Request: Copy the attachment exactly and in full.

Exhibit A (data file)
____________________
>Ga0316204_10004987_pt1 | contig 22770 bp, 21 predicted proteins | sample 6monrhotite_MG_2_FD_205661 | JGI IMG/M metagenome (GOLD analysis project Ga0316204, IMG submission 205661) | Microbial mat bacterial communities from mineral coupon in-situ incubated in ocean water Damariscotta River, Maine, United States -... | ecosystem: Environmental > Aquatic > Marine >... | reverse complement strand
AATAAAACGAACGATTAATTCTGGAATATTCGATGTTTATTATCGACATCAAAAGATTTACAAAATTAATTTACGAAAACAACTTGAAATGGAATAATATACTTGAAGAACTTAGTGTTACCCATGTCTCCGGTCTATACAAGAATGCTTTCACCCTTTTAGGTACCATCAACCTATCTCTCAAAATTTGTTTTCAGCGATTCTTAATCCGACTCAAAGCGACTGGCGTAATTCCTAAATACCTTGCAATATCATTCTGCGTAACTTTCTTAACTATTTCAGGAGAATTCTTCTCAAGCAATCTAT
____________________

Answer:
>Ga0316204_10004987_pt1 | contig 22770 bp, 21 predicted proteins | sample 6monrhotite_MG_2_FD_205661 | JGI IMG/M metagenome (GOLD analysis project Ga0316204, IMG submission 205661) | Microbial mat bacterial communities from mineral coupon in-situ incubated in ocean water Damariscotta River, Maine, United States -... | ecosystem: Environmental > Aquatic > Marine >... | reverse complement strand
AATAAAACGAACGATTAATTCTGGAATATTCGATGTTTATTATCGACATCAAAAGATTTACAAAATTAATTTACGAAAACAACTTGAAATGGAATAATATACTTGAAGAACTTAGTGTTACCCATGTCTCCGGTCTATACAAGAATGCTTTCACCCTTTTAGGTACCATCAACCTATCTCTCAAAATTTGTTTTCAGCGATTCTTAATCCGACTCAAAGCGACTGGCGTAATTCCTAAATACCTTGCAATATCATTCTGCGTAACTTTCTTAACTATTTCAGGAGAATTCTTCTCAAGCAATCTAT